Attorney Eric MacLeish, also depicted in the movie, led many of his clients to sign such agreements. He has criticized his portrayal, writing in a Facebook post that such settlements were an “absolute condition” if victims hoped to get anything out of the church. What they got were typically small settlements, limited by state law that capped suits against charitable organizations at $20,000.
However, MacLeish’s claims of an absolute condition fail to explain how Garabedian managed to win cases against the church without submitting to confidentiality agreements, or how he managed to legally maneuver around the $20,000 settlement cap. MacLeish subsequently alleged to the Boston Globe in 2010 that he himself had been a victim of multiple, separate instances of sexual abuse as a child, which he claims precipitated severe post-traumatic stress disorder and his subsequent departure from the law.
It’s hard to know exactly what enabled Garabedian to achieve such a starkly different result for his clients, but in what will be one of the film’s most memorable scenes for any Armenian viewer, his character credits it to his being “an outsider.” In the scene, Stanley Tucci’s Garabedian and Mark Ruffalo’s Rezendes are sitting together in a diner discussing the developing story, and Tucci remarks that the scandal took so long to be brought to light because it needed the perspective of outsiders, in the form of Marty Baron, the Globe’s Jewish editor, and Garabedian, an Armenian. In one of the film’s few hard-to-believe lines, Tucci quips, “How many Armenians do you know in Boston?”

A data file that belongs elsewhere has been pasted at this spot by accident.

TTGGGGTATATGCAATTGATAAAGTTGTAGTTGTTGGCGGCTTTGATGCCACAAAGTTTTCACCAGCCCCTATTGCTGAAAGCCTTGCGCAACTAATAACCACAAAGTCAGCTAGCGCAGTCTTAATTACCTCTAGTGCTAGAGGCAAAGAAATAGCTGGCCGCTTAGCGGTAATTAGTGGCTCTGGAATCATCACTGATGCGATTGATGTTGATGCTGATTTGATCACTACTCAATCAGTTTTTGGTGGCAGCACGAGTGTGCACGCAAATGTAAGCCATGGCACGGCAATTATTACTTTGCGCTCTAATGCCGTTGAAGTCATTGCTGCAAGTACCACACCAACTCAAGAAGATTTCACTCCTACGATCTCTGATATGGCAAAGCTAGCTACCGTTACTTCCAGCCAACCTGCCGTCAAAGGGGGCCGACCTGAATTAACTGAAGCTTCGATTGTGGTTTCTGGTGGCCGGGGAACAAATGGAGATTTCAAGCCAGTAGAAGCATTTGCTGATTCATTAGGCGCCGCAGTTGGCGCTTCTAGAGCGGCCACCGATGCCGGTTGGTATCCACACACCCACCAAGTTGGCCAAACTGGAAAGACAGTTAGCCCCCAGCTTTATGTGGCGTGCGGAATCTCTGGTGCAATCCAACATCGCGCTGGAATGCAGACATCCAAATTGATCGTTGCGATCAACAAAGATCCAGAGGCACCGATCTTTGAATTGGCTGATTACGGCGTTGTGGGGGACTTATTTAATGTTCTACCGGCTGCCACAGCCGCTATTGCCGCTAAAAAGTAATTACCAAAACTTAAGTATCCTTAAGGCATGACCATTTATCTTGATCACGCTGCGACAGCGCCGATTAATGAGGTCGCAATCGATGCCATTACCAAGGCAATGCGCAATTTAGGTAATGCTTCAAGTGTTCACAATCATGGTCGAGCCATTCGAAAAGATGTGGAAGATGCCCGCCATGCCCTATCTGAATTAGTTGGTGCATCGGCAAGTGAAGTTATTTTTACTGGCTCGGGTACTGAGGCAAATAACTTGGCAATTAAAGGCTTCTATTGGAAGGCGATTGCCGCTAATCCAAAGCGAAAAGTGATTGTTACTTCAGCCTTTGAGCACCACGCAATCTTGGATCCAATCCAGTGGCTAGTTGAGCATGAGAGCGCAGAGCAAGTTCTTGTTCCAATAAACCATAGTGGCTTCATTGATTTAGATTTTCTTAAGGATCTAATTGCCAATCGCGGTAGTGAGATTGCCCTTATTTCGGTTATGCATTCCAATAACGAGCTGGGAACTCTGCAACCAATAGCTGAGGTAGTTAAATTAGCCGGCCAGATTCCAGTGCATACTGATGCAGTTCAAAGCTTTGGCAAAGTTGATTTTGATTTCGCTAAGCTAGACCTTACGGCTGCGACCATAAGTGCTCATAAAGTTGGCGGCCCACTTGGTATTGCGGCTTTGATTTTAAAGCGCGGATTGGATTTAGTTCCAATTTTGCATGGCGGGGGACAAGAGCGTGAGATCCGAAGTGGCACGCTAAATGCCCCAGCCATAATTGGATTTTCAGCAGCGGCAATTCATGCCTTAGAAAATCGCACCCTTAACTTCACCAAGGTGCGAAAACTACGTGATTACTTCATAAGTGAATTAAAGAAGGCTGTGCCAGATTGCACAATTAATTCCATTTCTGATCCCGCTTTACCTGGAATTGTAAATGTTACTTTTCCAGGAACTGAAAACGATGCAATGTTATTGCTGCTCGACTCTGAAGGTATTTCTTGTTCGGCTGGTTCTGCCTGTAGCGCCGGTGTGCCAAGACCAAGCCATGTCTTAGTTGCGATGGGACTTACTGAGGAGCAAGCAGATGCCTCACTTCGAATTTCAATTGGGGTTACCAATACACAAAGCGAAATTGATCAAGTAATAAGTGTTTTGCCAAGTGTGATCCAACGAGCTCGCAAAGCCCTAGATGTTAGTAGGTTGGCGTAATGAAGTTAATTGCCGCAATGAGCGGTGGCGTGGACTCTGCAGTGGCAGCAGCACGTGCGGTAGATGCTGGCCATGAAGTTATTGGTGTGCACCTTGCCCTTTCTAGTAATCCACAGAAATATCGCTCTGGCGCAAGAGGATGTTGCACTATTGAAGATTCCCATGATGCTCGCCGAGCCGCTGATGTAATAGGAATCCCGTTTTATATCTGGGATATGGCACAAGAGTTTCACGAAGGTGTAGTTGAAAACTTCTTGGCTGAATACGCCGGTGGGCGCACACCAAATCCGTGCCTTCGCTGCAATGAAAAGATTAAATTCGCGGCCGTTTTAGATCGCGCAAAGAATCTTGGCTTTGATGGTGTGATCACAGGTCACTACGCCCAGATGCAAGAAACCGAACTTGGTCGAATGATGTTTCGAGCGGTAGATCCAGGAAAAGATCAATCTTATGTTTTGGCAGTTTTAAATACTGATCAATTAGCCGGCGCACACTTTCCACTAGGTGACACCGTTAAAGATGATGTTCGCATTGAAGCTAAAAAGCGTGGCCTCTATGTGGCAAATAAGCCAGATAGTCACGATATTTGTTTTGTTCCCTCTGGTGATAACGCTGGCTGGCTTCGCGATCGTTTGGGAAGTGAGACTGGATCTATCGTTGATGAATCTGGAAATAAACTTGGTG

The real-life Garabedian, who has been a practicing attorney since 1979, credits his success in part to a “very solid foundation as a child in my Armenian upbringing, socially, religiously, and otherwise. I think my upbringing helped in terms of seeing right from wrong, in terms of having the foundation to proceed.”
Such strength was necessary in the face of a ruthless retaliation from the church, which even resorted to having documents “disappear” from court files. “The Catholic Church, which is the richest institution in the world, was obviously asserting its power wherever it could to keep these matters silent. But they couldn’t control me, as an outsider. They threw everything they had at me, they threw every kitchen sink they had at me during the litigation, and they tried to have me sanctioned three times before the judge so that my license to practice law could be jeopardized. But it didn’t work.”